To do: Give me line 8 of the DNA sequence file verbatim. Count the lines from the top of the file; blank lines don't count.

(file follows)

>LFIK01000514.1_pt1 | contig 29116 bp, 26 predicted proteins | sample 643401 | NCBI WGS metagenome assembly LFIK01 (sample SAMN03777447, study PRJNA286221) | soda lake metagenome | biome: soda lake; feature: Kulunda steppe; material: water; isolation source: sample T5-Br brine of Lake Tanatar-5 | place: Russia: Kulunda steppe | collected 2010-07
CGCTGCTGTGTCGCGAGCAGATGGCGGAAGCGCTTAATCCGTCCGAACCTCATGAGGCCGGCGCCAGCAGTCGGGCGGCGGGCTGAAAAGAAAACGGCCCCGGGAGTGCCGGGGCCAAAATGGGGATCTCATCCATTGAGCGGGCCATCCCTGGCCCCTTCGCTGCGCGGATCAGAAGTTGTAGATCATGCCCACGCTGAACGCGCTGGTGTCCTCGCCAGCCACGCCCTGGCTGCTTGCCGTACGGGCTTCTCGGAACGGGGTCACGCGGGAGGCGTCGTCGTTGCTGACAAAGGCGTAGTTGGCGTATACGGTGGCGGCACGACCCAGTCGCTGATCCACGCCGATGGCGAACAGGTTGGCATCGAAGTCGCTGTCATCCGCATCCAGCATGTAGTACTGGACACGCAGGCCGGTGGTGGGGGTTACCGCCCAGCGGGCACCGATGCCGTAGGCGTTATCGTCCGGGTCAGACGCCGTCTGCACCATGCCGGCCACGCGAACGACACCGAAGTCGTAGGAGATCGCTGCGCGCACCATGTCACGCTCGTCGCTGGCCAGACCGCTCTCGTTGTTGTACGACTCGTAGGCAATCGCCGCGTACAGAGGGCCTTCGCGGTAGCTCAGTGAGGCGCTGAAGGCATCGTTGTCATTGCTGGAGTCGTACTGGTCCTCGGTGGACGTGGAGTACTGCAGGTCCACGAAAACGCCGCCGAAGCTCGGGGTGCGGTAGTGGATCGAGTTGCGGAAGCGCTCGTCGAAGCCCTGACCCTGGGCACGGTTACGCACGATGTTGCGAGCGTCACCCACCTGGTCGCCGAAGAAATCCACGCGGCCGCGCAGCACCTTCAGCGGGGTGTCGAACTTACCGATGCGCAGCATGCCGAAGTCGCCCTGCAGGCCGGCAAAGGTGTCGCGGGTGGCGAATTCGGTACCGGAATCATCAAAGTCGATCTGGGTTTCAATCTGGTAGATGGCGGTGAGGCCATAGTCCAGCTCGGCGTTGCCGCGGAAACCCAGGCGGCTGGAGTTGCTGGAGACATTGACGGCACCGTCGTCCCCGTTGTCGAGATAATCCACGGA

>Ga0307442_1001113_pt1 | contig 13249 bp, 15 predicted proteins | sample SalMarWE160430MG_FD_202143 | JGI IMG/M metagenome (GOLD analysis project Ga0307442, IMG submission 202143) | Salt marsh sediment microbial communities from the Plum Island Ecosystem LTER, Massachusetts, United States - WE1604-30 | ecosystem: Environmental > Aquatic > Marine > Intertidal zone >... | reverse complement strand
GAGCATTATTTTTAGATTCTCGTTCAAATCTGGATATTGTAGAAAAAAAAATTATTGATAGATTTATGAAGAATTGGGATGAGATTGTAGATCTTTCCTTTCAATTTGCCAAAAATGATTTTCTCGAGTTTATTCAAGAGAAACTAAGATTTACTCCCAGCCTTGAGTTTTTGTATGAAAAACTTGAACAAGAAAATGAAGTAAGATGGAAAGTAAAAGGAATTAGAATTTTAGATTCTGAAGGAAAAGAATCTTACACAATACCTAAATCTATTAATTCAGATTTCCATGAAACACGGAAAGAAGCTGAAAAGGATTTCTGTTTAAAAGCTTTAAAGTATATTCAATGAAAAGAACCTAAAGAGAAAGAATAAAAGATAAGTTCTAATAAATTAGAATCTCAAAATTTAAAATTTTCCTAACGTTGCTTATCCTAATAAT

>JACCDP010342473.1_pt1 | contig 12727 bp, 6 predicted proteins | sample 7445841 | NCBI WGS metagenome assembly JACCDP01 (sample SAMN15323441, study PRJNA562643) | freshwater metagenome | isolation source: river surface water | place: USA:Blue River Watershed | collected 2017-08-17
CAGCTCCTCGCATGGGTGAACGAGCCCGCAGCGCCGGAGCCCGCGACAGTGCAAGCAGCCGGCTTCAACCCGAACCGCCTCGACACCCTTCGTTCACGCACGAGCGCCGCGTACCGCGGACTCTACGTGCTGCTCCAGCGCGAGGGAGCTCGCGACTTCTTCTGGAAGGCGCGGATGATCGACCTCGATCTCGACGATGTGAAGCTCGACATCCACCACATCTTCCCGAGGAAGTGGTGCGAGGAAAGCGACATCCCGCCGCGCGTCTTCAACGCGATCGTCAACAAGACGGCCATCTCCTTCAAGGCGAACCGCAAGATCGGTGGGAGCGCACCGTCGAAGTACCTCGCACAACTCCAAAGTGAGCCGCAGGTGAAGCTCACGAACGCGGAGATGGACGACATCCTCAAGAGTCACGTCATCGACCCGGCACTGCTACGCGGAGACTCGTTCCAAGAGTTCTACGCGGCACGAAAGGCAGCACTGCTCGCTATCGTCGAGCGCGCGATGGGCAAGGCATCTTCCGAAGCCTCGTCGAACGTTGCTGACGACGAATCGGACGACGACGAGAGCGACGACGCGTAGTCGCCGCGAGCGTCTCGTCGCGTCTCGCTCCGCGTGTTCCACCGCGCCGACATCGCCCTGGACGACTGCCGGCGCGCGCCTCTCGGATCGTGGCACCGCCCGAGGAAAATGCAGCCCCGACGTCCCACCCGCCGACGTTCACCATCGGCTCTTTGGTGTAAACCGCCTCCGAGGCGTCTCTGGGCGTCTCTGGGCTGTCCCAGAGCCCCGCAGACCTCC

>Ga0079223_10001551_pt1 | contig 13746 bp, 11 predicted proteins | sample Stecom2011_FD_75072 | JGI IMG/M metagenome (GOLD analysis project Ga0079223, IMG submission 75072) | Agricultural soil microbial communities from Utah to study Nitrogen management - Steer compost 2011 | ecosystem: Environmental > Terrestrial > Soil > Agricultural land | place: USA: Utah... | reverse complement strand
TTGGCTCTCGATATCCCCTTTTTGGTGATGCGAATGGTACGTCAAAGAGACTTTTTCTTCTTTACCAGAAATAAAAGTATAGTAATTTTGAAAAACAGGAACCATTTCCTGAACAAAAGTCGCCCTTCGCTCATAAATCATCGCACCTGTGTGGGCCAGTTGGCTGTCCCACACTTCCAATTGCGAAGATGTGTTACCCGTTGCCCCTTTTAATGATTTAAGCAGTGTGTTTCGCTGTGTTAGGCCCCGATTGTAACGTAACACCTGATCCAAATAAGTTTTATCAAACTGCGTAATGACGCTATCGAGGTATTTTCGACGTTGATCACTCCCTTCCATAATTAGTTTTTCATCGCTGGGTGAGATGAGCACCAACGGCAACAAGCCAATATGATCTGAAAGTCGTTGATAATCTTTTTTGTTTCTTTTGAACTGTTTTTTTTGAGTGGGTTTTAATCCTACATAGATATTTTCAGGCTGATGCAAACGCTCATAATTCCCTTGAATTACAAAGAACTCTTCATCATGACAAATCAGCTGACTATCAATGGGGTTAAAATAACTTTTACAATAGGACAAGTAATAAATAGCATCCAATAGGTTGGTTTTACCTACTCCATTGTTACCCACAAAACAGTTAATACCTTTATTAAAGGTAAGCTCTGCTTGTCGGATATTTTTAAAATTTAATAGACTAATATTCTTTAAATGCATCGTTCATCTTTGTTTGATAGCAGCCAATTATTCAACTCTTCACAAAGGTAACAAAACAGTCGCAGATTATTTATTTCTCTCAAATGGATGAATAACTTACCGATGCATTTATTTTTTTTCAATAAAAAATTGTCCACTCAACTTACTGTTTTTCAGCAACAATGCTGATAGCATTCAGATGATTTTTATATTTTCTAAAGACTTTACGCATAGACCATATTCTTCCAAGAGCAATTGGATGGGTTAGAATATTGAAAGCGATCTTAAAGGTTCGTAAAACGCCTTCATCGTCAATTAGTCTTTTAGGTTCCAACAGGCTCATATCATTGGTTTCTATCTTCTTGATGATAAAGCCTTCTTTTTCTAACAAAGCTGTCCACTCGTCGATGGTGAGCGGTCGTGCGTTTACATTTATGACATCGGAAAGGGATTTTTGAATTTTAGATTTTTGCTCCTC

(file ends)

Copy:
TTGGCTCTCGATATCCCCTTTTTGGTGATGCGAATGGTACGTCAAAGAGACTTTTTCTTCTTTACCAGAAATAAAAGTATAGTAATTTTGAAAAACAGGAACCATTTCCTGAACAAAAGTCGCCCTTCGCTCATAAATCATCGCACCTGTGTGGGCCAGTTGGCTGTCCCACACTTCCAATTGCGAAGATGTGTTACCCGTTGCCCCTTTTAATGATTTAAGCAGTGTGTTTCGCTGTGTTAGGCCCCGATTGTAACGTAACACCTGATCCAAATAAGTTTTATCAAACTGCGTAATGACGCTATCGAGGTATTTTCGACGTTGATCACTCCCTTCCATAATTAGTTTTTCATCGCTGGGTGAGATGAGCACCAACGGCAACAAGCCAATATGATCTGAAAGTCGTTGATAATCTTTTTTGTTTCTTTTGAACTGTTTTTTTTGAGTGGGTTTTAATCCTACATAGATATTTTCAGGCTGATGCAAACGCTCATAATTCCCTTGAATTACAAAGAACTCTTCATCATGACAAATCAGCTGACTATCAATGGGGTTAAAATAACTTTTACAATAGGACAAGTAATAAATAGCATCCAATAGGTTGGTTTTACCTACTCCATTGTTACCCACAAAACAGTTAATACCTTTATTAAAGGTAAGCTCTGCTTGTCGGATATTTTTAAAATTTAATAGACTAATATTCTTTAAATGCATCGTTCATCTTTGTTTGATAGCAGCCAATTATTCAACTCTTCACAAAGGTAACAAAACAGTCGCAGATTATTTATTTCTCTCAAATGGATGAATAACTTACCGATGCATTTATTTTTTTTCAATAAAAAATTGTCCACTCAACTTACTGTTTTTCAGCAACAATGCTGATAGCATTCAGATGATTTTTATATTTTCTAAAGACTTTACGCATAGACCATATTCTTCCAAGAGCAATTGGATGGGTTAGAATATTGAAAGCGATCTTAAAGGTTCGTAAAACGCCTTCATCGTCAATTAGTCTTTTAGGTTCCAACAGGCTCATATCATTGGTTTCTATCTTCTTGATGATAAAGCCTTCTTTTTCTAACAAAGCTGTCCACTCGTCGATGGTGAGCGGTCGTGCGTTTACATTTATGACATCGGAAAGGGATTTTTGAATTTTAGATTTTTGCTCCTC